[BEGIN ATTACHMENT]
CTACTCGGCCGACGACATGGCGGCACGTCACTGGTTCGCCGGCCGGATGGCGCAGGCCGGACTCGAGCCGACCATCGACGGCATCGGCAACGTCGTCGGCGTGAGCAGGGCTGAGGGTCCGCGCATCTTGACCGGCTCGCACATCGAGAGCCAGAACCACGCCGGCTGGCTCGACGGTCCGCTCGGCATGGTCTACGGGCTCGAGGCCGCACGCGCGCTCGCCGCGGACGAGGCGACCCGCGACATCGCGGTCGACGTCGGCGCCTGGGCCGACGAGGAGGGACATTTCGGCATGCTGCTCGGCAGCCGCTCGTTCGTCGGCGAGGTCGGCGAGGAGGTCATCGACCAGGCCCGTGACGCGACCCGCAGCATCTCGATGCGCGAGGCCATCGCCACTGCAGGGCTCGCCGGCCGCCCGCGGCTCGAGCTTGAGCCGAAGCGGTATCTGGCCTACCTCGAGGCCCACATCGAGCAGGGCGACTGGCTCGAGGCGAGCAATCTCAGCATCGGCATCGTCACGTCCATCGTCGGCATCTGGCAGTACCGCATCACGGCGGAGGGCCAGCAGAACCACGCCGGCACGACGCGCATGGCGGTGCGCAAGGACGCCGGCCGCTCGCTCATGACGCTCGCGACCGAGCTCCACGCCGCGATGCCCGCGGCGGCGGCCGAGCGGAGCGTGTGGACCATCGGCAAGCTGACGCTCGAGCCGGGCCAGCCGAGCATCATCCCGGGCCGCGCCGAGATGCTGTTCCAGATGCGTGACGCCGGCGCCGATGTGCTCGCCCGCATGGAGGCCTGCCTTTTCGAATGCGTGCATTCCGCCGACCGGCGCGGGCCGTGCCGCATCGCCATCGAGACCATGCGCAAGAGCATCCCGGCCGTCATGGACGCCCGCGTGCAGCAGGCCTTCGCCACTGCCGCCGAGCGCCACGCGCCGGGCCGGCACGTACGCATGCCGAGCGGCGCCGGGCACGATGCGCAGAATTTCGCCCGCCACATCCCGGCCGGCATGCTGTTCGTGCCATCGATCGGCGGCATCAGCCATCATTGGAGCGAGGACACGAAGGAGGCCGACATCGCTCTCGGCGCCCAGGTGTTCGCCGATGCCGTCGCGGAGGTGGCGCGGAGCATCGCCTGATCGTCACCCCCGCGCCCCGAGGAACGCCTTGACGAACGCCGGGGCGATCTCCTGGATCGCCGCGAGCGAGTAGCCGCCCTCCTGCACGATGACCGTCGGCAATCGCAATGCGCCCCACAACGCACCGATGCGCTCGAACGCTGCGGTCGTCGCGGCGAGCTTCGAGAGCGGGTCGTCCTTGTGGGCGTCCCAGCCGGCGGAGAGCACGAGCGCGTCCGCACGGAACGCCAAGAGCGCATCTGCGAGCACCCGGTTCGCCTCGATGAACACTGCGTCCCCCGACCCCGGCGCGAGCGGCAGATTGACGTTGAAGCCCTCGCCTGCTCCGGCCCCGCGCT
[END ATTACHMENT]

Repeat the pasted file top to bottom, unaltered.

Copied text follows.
CTACTCGGCCGACGACATGGCGGCACGTCACTGGTTCGCCGGCCGGATGGCGCAGGCCGGACTCGAGCCGACCATCGACGGCATCGGCAACGTCGTCGGCGTGAGCAGGGCTGAGGGTCCGCGCATCTTGACCGGCTCGCACATCGAGAGCCAGAACCACGCCGGCTGGCTCGACGGTCCGCTCGGCATGGTCTACGGGCTCGAGGCCGCACGCGCGCTCGCCGCGGACGAGGCGACCCGCGACATCGCGGTCGACGTCGGCGCCTGGGCCGACGAGGAGGGACATTTCGGCATGCTGCTCGGCAGCCGCTCGTTCGTCGGCGAGGTCGGCGAGGAGGTCATCGACCAGGCCCGTGACGCGACCCGCAGCATCTCGATGCGCGAGGCCATCGCCACTGCAGGGCTCGCCGGCCGCCCGCGGCTCGAGCTTGAGCCGAAGCGGTATCTGGCCTACCTCGAGGCCCACATCGAGCAGGGCGACTGGCTCGAGGCGAGCAATCTCAGCATCGGCATCGTCACGTCCATCGTCGGCATCTGGCAGTACCGCATCACGGCGGAGGGCCAGCAGAACCACGCCGGCACGACGCGCATGGCGGTGCGCAAGGACGCCGGCCGCTCGCTCATGACGCTCGCGACCGAGCTCCACGCCGCGATGCCCGCGGCGGCGGCCGAGCGGAGCGTGTGGACCATCGGCAAGCTGACGCTCGAGCCGGGCCAGCCGAGCATCATCCCGGGCCGCGCCGAGATGCTGTTCCAGATGCGTGACGCCGGCGCCGATGTGCTCGCCCGCATGGAGGCCTGCCTTTTCGAATGCGTGCATTCCGCCGACCGGCGCGGGCCGTGCCGCATCGCCATCGAGACCATGCGCAAGAGCATCCCGGCCGTCATGGACGCCCGCGTGCAGCAGGCCTTCGCCACTGCCGCCGAGCGCCACGCGCCGGGCCGGCACGTACGCATGCCGAGCGGCGCCGGGCACGATGCGCAGAATTTCGCCCGCCACATCCCGGCCGGCATGCTGTTCGTGCCATCGATCGGCGGCATCAGCCATCATTGGAGCGAGGACACGAAGGAGGCCGACATCGCTCTCGGCGCCCAGGTGTTCGCCGATGCCGTCGCGGAGGTGGCGCGGAGCATCGCCTGATCGTCACCCCCGCGCCCCGAGGAACGCCTTGACGAACGCCGGGGCGATCTCCTGGATCGCCGCGAGCGAGTAGCCGCCCTCCTGCACGATGACCGTCGGCAATCGCAATGCGCCCCACAACGCACCGATGCGCTCGAACGCTGCGGTCGTCGCGGCGAGCTTCGAGAGCGGGTCGTCCTTGTGGGCGTCCCAGCCGGCGGAGAGCACGAGCGCGTCCGCACGGAACGCCAAGAGCGCATCTGCGAGCACCCGGTTCGCCTCGATGAACACTGCGTCCCCCGACCCCGGCGCGAGCGGCAGATTGACGTTGAAGCCCTCGCCTGCTCCGGCCCCGCGCT